Dead in the Water

An illuminating and enjoyable read.
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Dead in the Water is the fifth outing for DCI Frank Merlin, based in Second World War London, and the plot is complex. Leon van Buren, a refugee from occupied Holland, brings to Britain two priceless works of art, and hopes to sell them. The most likely purchaser is the immensely wealthy Calouste Gulbenkian, who is resident in Lisbon, and therefore needs to handle the authentication and purchase of the works through an intermediary, Frederick Vermeulen. But the two priceless works of art, even though their presence is kept quiet, raise questions (is van Buren the real owner of the pieces, or are they stolen?) and attract the wrong kind of attention (could they be stolen now?). Two sub-plots further muddy the waters: a game of spy and counter-spy, agents and double-agents, stretching from Berlin to Lisbon to London; and the plight of an American soldier who finds himself accused of murder, and presumed guilty by his US masters largely on the basis of his colour. There’s clearly a lot here for DCI Merlin to unscramble.

The three strands are interwoven, with plenty of characters to pick up as the story kicks off. A dramatis personae at the beginning of the book might have helped. The action develops slowly at first, as the foundations of the narrative are laid, then picks up speed as the first death occurs, and the list of suspects grows. More deaths follow as the story heads to its final phase as DCI Merlin at last puts the pieces in order.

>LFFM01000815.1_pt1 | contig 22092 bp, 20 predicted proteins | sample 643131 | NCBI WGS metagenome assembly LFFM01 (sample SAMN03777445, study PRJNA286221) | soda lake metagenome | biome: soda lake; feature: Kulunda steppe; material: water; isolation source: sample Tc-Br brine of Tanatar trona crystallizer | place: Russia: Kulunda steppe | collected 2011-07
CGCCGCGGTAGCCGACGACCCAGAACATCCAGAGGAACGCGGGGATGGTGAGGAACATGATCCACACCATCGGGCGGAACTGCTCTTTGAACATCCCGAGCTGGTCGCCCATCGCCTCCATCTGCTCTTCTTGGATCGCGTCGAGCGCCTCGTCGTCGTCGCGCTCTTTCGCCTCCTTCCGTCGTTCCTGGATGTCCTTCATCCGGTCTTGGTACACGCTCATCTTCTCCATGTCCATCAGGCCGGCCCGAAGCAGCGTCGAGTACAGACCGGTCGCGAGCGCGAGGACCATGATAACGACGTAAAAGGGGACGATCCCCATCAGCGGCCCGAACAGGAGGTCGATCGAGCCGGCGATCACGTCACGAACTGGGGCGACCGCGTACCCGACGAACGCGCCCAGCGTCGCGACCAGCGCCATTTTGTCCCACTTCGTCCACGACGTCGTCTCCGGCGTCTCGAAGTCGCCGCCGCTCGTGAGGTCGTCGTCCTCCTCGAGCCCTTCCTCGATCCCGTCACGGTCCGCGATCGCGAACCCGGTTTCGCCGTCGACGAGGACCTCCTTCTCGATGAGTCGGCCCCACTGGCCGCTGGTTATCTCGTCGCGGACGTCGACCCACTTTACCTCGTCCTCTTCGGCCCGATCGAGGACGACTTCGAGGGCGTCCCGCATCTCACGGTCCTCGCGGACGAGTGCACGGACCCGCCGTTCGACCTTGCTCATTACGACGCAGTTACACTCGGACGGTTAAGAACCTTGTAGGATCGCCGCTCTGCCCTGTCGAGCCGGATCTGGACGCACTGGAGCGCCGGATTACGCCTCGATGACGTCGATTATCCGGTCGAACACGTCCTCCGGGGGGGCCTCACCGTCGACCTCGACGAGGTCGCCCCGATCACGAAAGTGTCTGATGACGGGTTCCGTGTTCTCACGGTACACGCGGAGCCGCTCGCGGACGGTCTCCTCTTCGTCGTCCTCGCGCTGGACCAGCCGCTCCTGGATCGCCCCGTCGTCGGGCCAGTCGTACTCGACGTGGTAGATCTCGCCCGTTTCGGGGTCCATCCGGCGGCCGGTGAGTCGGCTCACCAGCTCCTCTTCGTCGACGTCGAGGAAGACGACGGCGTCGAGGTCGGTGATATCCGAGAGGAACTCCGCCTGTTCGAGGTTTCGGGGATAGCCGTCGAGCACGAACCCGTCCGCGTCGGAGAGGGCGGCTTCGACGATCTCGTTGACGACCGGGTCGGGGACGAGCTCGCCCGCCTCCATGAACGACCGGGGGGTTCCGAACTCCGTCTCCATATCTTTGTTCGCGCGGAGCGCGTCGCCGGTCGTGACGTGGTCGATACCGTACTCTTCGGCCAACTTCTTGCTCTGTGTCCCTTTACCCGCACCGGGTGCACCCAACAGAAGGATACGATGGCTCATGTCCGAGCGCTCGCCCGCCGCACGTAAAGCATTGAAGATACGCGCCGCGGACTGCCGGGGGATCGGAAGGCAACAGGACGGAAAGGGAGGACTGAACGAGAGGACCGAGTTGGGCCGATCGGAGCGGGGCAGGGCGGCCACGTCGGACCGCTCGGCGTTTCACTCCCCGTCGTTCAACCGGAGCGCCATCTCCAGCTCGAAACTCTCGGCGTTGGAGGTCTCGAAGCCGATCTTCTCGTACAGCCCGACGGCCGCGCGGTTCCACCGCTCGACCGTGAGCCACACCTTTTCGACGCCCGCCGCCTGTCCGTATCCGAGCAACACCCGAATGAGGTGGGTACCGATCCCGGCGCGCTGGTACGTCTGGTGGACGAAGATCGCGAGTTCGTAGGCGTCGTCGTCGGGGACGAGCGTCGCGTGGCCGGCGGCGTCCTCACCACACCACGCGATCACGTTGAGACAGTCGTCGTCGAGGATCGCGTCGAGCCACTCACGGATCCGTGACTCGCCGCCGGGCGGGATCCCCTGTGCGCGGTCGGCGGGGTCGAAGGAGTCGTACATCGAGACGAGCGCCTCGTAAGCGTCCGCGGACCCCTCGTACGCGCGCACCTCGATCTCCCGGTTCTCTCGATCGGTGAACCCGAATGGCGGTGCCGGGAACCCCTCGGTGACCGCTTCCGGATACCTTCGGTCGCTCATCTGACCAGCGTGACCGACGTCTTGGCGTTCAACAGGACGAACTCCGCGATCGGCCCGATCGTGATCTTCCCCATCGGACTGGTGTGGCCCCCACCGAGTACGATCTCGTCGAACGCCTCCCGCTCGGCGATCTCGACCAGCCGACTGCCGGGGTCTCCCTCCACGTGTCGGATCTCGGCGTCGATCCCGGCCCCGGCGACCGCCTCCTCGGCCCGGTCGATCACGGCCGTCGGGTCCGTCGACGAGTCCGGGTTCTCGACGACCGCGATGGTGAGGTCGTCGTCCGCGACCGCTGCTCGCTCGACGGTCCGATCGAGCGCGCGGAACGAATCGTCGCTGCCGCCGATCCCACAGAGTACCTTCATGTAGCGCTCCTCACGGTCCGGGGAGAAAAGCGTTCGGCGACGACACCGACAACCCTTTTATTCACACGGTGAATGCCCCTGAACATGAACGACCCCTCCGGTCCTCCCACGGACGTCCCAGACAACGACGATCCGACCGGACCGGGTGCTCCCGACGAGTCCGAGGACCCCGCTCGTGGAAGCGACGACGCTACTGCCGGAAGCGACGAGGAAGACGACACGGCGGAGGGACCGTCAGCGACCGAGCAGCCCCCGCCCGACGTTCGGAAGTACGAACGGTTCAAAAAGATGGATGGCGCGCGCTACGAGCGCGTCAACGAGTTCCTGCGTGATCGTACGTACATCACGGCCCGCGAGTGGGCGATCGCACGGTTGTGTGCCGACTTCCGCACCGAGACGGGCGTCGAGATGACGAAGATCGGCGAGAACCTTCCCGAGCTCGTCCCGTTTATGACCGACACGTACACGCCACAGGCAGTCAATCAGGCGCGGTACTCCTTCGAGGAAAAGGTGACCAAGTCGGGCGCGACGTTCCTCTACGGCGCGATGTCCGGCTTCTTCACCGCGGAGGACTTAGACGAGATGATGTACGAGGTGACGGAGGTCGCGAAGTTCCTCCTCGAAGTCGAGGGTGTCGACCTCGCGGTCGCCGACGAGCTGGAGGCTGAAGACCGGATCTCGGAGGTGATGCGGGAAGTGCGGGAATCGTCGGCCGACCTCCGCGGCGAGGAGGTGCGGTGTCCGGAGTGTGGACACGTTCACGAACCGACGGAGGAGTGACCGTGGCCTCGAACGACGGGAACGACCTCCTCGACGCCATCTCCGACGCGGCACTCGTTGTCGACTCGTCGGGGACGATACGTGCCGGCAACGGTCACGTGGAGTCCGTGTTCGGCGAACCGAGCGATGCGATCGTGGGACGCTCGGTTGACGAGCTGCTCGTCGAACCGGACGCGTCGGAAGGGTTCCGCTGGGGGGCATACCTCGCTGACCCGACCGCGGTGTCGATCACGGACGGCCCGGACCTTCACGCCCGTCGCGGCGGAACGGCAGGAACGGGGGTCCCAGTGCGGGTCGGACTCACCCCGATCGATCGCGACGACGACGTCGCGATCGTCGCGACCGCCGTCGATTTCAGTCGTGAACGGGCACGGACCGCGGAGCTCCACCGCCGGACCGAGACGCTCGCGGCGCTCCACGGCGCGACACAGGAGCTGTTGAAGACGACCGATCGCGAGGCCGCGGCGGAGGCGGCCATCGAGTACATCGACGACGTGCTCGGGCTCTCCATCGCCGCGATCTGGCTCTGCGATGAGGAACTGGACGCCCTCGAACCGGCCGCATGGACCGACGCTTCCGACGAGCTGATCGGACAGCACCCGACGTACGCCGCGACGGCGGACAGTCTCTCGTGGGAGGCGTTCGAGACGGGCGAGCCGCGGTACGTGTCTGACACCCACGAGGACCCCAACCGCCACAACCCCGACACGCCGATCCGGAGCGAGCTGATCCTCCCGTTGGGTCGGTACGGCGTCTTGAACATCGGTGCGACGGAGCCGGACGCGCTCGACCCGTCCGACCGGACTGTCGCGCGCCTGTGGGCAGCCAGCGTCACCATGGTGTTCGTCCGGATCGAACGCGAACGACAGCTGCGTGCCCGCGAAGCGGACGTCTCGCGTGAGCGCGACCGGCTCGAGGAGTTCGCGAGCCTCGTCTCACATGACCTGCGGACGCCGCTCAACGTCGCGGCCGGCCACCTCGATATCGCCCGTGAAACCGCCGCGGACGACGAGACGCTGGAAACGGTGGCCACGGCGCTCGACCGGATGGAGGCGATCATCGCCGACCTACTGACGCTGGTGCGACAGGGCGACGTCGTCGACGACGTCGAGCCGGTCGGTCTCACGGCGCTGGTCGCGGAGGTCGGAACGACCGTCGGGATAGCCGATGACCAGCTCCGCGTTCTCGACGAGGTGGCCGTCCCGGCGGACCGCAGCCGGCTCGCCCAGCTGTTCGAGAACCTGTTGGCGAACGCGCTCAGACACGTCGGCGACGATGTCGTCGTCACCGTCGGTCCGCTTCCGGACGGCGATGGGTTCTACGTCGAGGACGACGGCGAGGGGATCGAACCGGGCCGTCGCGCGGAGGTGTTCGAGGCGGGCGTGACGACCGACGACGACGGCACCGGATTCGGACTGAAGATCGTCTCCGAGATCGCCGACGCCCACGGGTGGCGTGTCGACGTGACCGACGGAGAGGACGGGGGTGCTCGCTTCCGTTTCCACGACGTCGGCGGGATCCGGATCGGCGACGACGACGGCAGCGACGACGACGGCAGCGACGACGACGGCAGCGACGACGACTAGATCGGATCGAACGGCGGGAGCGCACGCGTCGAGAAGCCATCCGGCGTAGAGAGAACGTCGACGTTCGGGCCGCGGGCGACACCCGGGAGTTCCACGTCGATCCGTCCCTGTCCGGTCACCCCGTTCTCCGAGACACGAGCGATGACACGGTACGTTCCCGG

Surprisingly, although the war itself provides a stimulus for the action, and a motivation for some of the actors, it intrudes less than one might have expected, being more of an inconvenience than a constraint. Perhaps the point the author is making is that for the rich, the powerful and the criminal, it was largely business as usual. War offered new opportunities for the powerful to throw their weight around unhindered (as we see in the treatment of the victimised US serviceman), for the rich to make more money (through the dealings connected with the art works), and for the criminal to commit crimes unhindered by street lights or heavy policing (as the thief and the crime boss contemplate stealing the art works). Even the life of the wealthy seems unchanged: they go where they like, do what they like, and eat what they like, whilst the lesser mortals eat less, work more, and die for their masters. And as in peacetime, the spy game continues to be a game, albeit with a fatal edge.

Concentration is necessary to follow twists and turns, but it’s worth it for an illuminating and enjoyable read.

Allan Martin is a novelist and author of Death in Tallinn.